By Montgomery Taylor
If you’re a baby boomer like me, you witnessed your grandparents and parents retire on pension checks that arrived on the first of every month until the day they died. It was like their company paycheck never stopped. It kept coming, but as a fixed amount without hope of growth, every month, every year. They were certain of one thing: the exact dollar amount of their monthly check.
At the time, it sounded dreadful. Living on a “fixed income” was like a judge handing down a life sentence to you and hitting his gavel on the bench. Court adjourned. You knew how much money you’d have coming in every month for the rest of your life. People might talk behind your back and make excuses for you and your lifestyle…”oh, I’m sure they’d like to do more, but they’re living on a fixed income, you know.”
I think baby boomers heard this talk and vowed never to be sucked into the lifestyle of their parents. It seemed so stable, fixed, certain, boring, etc. Baby boomers wanted to break-away and live a life of more freedom, change, spice, excitement, etc. And that tied in nicely with corporate America dumping the defined benefit pensions and putting your retirement responsibility squarely on your back with defined contribution plans, aka: 401k plans.
With a 401k plan you were given the power over your own retirement destiny. You were free to contribute — or not. Free to plan — or not. Free to gamble on the highest growth investment choices. You were afforded the wonderful opportunity to create your own retirement paycheck — no “fixed income” for you! You can be very certain, your retirement income will be uncertain.
Well, it must be at about the time when someone hits the age 60 milestone, they begin craving some certainty in their lives. Especially, their future financial lives. At this point, there is no more down-talking people on “fixed incomes.” They are now the lucky ones. They have the certainty of income for the rest of their lives. The rest of us are all wondering if we’ll run out of money someday in retirement.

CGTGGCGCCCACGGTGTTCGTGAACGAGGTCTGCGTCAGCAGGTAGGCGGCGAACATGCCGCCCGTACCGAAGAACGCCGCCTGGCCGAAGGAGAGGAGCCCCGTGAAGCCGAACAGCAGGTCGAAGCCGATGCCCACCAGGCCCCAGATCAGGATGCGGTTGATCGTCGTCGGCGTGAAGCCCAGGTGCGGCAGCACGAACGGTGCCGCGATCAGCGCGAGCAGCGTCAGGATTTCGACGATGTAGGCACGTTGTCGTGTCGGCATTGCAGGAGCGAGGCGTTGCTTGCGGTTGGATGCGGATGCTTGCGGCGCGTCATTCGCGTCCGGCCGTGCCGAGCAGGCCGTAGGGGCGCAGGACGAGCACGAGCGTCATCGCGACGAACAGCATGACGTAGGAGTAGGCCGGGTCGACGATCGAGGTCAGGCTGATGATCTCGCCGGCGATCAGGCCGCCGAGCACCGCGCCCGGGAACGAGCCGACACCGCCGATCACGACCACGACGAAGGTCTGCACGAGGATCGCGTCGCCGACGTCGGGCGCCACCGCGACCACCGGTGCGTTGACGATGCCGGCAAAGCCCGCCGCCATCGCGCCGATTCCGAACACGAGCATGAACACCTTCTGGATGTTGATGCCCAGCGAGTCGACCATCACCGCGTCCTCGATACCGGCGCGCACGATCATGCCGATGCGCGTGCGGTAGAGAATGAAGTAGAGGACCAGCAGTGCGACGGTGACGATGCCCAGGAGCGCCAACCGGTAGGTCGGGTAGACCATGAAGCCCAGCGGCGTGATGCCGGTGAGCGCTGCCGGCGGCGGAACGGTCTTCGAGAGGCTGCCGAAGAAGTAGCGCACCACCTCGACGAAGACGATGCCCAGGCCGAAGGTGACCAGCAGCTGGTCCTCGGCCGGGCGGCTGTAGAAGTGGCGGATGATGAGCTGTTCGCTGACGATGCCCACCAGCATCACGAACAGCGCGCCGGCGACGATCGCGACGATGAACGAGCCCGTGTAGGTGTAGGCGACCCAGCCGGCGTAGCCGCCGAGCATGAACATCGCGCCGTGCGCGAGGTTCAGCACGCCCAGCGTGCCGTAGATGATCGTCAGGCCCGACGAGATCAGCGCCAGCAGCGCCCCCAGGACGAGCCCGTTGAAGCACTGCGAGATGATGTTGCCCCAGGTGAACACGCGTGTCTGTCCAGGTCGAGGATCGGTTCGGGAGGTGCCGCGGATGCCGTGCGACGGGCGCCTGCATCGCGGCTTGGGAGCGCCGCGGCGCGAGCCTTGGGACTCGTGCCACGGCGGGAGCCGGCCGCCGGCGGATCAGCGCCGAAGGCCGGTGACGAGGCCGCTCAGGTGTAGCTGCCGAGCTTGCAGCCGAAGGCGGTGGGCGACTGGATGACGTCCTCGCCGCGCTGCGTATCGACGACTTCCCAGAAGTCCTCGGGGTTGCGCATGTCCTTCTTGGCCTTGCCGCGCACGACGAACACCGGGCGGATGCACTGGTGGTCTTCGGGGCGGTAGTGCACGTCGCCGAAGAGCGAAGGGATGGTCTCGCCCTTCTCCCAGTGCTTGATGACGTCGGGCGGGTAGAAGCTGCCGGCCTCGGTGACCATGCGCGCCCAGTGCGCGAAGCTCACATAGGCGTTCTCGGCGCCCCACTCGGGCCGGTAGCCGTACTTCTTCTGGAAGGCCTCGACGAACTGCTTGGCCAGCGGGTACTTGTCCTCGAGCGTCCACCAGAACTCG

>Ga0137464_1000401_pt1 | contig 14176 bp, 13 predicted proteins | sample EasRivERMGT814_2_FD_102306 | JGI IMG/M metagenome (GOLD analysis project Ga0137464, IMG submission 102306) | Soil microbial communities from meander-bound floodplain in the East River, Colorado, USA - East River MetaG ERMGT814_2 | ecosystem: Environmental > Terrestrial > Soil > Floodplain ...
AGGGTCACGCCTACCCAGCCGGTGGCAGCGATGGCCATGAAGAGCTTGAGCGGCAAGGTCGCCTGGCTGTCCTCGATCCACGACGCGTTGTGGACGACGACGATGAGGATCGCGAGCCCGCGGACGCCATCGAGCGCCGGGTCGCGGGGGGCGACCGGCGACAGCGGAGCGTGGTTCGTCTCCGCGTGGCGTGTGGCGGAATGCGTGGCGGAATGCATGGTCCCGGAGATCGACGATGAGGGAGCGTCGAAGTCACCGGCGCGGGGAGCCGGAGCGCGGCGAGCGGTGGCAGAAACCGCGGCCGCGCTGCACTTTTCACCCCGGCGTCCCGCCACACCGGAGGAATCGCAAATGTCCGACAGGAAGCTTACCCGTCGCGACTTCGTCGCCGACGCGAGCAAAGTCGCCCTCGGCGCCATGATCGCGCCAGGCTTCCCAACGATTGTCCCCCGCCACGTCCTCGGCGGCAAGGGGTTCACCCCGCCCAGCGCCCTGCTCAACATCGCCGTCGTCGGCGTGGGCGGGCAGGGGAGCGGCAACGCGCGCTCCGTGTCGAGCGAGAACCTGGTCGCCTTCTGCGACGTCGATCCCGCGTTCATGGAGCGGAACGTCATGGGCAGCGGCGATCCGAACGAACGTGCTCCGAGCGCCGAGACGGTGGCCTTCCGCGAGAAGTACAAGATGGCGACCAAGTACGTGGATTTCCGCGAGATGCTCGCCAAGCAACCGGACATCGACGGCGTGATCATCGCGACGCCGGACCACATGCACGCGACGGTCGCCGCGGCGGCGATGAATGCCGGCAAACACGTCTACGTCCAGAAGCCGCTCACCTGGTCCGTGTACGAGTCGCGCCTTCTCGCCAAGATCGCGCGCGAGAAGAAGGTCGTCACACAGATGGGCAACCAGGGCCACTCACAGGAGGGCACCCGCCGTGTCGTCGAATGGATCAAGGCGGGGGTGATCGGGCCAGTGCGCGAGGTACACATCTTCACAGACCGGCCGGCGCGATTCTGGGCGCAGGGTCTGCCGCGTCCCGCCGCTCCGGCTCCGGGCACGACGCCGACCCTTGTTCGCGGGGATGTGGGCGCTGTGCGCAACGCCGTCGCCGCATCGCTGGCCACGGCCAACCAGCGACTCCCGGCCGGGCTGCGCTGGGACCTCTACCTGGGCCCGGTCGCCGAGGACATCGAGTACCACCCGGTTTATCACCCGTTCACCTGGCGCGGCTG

All of a sudden, guaranteed lifetime income sounds really, really sweet. If you’re not agreeing with this, it’s either that you already have several million dollars socked away in your retirement nest-egg or you are purposefully ignoring the inevitable. So, how do you signup for a secure, stable, and certain retirement?
Looking for certainty
In reviewing dozens of proxy statements from public corporations, I noticed many highly paid, successful executives had annuity payments or annuity calculations as a major piece of their final retirement package. Annuities to fund executive retirement packages make tremendous business sense. First, payment to the executive is guaranteed when the risk is transferred to an insurance company. Second, the payment is not dependent upon how well the company performs in the stock market years after the executive retires. Third, annuity payments are a valuable asset protection strategy for the retired executive in the event of bankruptcy, lawsuits, and so on.
Actually, an annuity, as the vehicle for guaranteed lifetime income, should not come as a surprise. Only life insurance companies can offer the consumer an income stream, which is guaranteed for life.
People like the idea of annuitization of retirement plan assets. This is the process of converting a lump-sum investment into a series of periodic income payments. Some of the benefits of annuitization are no market risk, no interest rate risk, and no worries about who will get the balance of the funds or the income stream in the event of death. Better still, the annuity bypasses probate. With the reliable guarantees of income payments that an annuity provides, tax planning and cash flow projections can be done with confidence.
Take a tip from Ben Bernanke
According to government disclosures, Federal Reserve Chairman Ben Bernanke has a majority of his liquid wealth — between $1 million and $2 million — invested in fixed and variable annuities. You would think that if anyone knew where to put his money, it would be Ben Bernanke. The truth is, investments are volatile and insurance products are generally stable. Perhaps Ben has it right by having both — annuities and stock market investments. How about you?
The right annuity used properly can fill gaps in your retirement income plan that no other financial product can. The wrong annuity can tie up your money and leave you trapped. Choosing the right annuity is not easy and requires professional assistance.
Montgomery Taylor, CPA, CFP, is a Quilly Award-winning, best-selling author and considered one of the top wealth managers in the country. Mr. Taylor (707-576-8700, TaxWiseAdvisor.com) is the author of The New Rules of Success and Before It’s Too Late: Retirement and Estate Solutions.
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